Genomic deletions in MSH2 or MLH1 are a frequent cause of hereditary non-polyposis colorectal cancer: Identification of novel and recurrent deletions by MLPA

Authors

  • C.F. Taylor,

    1. Cancer Research UK Mutation Detection Facility, St. James' University Hospital, Leeds, UK
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    • C.F. Taylor and R. S. Charlton contributed equally to this work.

  • R.S. Charlton,

    1. Regional DNA Laboratory, Regional Genetics Service, St. James' University Hospital, Leeds, UK
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    • C.F. Taylor and R. S. Charlton contributed equally to this work.

  • J. Burn,

    1. The Institute of Human Genetics, The International Centre for Life, Newcastle upon Tyne, UK
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  • E. Sheridan,

    1. Regional DNA Laboratory, Regional Genetics Service, St. James' University Hospital, Leeds, UK
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  • G.R. Taylor

    Corresponding author
    1. Cancer Research UK Mutation Detection Facility, St. James' University Hospital, Leeds, UK
    2. Regional DNA Laboratory, Regional Genetics Service, St. James' University Hospital, Leeds, UK
    • Regional Genetics Service, St. James Hospital, Leeds L5979F, UK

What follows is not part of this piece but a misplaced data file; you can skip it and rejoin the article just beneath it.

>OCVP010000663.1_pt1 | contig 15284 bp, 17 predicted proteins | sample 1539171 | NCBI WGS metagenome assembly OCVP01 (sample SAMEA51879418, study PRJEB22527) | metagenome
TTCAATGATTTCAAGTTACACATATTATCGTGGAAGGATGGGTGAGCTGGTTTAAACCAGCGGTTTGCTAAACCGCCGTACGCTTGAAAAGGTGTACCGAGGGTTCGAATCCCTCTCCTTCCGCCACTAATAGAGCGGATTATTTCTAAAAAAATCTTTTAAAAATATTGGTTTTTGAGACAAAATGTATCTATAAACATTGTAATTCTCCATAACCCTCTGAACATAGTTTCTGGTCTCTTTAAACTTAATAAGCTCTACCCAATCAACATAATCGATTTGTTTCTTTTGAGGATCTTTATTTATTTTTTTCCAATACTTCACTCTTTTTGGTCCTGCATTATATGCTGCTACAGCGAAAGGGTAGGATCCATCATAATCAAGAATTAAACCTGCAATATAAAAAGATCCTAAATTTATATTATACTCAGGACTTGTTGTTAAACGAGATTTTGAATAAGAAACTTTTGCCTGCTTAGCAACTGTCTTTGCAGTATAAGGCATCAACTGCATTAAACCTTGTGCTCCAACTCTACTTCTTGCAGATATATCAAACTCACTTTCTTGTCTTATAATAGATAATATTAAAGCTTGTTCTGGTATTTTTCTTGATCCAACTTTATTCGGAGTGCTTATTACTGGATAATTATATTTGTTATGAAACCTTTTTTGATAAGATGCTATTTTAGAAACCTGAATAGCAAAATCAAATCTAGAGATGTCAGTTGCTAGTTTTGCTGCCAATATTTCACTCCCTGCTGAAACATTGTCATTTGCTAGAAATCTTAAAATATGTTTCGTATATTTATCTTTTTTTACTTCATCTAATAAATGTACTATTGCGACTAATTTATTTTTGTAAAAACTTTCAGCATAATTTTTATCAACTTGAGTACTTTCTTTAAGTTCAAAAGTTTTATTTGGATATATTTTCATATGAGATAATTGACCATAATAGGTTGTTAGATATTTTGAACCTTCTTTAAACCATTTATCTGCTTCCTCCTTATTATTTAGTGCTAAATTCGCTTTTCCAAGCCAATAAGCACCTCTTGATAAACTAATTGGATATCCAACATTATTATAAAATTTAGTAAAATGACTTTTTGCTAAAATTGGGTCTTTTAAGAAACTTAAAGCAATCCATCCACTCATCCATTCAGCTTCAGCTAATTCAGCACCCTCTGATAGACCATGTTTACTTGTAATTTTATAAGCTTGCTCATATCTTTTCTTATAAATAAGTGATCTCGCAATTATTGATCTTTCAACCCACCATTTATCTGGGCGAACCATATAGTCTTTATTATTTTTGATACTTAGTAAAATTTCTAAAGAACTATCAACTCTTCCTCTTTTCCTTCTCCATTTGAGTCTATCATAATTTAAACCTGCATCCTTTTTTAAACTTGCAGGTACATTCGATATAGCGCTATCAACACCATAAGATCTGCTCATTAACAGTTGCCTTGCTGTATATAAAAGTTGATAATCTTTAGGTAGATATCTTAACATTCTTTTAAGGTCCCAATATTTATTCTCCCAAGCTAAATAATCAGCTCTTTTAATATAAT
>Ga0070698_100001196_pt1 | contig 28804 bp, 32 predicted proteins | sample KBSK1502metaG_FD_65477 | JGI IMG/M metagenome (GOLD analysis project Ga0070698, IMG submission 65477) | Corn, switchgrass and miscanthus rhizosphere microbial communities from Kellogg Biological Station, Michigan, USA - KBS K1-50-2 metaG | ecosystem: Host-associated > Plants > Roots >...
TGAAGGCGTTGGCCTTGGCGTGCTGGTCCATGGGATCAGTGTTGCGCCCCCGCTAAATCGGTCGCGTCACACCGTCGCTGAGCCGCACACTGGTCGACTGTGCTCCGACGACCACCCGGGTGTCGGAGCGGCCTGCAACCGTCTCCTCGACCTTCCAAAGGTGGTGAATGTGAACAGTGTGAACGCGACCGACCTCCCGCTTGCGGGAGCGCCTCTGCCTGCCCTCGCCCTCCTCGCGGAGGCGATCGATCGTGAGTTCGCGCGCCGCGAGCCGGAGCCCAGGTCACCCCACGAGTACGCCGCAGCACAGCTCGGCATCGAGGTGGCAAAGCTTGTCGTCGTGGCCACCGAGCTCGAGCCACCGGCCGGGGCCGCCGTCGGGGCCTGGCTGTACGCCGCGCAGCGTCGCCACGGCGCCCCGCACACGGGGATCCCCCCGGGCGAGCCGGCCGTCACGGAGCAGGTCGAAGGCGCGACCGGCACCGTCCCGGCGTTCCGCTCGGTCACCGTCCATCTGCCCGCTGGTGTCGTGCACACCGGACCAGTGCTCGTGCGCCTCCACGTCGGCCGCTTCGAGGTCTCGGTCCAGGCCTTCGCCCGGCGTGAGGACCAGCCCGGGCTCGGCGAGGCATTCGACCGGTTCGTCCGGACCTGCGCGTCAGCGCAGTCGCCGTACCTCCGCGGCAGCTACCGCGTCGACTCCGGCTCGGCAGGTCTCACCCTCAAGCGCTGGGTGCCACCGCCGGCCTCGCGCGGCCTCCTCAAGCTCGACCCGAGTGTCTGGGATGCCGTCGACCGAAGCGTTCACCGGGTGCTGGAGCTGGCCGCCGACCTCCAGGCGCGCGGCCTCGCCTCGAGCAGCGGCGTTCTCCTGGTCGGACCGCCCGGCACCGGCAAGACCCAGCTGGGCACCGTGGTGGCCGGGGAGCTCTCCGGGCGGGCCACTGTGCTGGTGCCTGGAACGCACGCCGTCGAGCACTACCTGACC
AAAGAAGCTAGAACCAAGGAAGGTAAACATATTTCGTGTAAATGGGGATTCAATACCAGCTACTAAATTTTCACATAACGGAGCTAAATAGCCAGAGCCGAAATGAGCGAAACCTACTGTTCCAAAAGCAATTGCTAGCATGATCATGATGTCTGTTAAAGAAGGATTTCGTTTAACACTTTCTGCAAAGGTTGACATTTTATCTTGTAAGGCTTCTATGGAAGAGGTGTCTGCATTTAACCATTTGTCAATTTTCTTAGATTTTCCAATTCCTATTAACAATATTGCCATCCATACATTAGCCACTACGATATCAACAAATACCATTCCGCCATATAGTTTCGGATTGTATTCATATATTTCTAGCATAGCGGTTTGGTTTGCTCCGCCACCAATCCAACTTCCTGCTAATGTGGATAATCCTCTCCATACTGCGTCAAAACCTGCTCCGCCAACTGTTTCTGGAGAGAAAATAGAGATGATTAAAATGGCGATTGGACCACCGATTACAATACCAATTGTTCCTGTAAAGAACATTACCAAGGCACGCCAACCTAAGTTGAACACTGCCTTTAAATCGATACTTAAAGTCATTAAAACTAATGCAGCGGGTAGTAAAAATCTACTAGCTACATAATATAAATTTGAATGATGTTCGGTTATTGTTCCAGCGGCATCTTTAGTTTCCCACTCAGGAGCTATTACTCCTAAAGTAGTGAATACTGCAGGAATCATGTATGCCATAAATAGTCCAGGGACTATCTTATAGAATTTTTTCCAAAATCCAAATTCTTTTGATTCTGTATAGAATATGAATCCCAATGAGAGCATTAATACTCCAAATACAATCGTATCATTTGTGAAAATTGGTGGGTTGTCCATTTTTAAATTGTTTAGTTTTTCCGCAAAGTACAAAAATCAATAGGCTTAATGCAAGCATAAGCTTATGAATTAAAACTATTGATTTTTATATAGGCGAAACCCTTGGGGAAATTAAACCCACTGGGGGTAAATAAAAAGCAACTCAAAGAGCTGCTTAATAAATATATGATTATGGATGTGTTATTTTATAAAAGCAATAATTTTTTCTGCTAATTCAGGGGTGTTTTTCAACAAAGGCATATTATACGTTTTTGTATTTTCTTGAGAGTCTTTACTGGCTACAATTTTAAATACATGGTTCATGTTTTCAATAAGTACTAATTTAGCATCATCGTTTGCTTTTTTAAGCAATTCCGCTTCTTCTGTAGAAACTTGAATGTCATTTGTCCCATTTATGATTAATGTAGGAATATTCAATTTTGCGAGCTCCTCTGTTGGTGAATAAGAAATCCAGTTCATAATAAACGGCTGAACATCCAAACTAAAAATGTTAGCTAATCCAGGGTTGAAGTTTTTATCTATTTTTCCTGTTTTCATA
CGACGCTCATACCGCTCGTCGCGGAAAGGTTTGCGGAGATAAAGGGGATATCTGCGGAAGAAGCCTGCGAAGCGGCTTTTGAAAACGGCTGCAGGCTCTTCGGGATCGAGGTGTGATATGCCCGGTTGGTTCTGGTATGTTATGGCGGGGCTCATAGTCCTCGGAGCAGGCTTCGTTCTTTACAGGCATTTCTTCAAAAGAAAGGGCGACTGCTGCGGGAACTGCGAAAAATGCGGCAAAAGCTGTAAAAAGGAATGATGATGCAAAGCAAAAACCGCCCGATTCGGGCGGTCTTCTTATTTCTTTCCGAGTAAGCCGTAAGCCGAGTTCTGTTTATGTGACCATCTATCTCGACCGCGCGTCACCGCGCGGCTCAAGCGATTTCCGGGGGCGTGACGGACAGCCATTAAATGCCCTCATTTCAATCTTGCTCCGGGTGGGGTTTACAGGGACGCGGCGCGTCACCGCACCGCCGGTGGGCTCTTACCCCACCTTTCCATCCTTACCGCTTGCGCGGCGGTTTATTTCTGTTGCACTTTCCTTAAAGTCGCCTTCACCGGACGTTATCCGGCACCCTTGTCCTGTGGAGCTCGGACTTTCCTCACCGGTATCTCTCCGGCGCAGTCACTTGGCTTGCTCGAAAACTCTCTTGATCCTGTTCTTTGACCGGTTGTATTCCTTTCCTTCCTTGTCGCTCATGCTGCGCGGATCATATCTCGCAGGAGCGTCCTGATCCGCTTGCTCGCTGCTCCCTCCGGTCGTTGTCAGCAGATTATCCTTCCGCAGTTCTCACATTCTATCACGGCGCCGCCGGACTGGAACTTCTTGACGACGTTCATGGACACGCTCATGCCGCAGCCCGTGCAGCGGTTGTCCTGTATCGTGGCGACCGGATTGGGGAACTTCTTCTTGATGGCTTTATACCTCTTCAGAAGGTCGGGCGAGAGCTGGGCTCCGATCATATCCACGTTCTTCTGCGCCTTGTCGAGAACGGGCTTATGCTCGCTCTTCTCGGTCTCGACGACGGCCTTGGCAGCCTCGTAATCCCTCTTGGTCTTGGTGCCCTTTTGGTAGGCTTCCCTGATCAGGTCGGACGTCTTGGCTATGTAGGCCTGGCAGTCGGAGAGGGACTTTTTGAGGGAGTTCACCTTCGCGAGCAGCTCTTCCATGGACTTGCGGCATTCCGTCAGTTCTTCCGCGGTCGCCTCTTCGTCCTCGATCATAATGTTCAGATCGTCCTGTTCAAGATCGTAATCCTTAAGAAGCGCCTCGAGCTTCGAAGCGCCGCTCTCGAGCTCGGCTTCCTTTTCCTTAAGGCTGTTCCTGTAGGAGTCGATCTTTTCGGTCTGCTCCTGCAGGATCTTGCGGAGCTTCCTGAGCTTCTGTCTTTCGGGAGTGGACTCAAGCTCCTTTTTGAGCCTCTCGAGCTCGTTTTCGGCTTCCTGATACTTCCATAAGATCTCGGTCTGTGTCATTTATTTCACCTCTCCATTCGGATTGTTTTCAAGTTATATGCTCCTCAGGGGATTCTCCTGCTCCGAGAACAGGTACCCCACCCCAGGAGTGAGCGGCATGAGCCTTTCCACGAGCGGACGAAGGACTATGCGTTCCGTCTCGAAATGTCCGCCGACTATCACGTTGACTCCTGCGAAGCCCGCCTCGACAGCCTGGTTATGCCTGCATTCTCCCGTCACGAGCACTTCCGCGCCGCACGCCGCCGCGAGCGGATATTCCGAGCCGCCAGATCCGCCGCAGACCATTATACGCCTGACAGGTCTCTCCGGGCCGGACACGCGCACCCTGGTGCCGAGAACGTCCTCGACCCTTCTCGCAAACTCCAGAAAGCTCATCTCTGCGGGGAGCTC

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  • Communicated by Richard Cotton

Abstract

Gene dosage abnormalities account for a significant proportion of the mutations in genes tested in DNA diagnostic laboratories. Detection of these changes has proved a challenge as the methods available to date are time consuming or unreliable. The multiplex ligation-dependant probe assay (MLPA) is a new technique allowing relative quantification of up to 40 different nucleic acid sequences in a single reaction tube. We have evaluated MLPA for potential use in the diagnostic setting against the following criteria: accuracy, reagent cost, hands-on time, reliability, and retests required. A total of 215 UK patients referred for genetic testing on the basis of a family history consistent with autosomal dominant hereditary non-polyposis colorectal cancer (HNPCC or Lynch syndrome) were tested by MLPA. Of these, 12 cases with deletions of one or more exons were identified, six with MLH1 deletions and six with MSH2 deletions. Test failure rates were less than 5% and overall mutation detection sensitivity in this series was increased by approximately 50% by the inclusion of MLPA for an additional testing cost of about 10%. Two novel mutations in MSH2 and 10 novel point mutations in MLH1 were also identified during the course of this study. We conclude that MLPA is a cost effective and robust gene dosage method that can be readily adopted by diagnostic services. Comprehensive mutation scanning for MSH2 and MLH1 is incomplete without gene dosage analysis. Hum Mutat 22:428–433, 2003. © 2003 Wiley-Liss, Inc.

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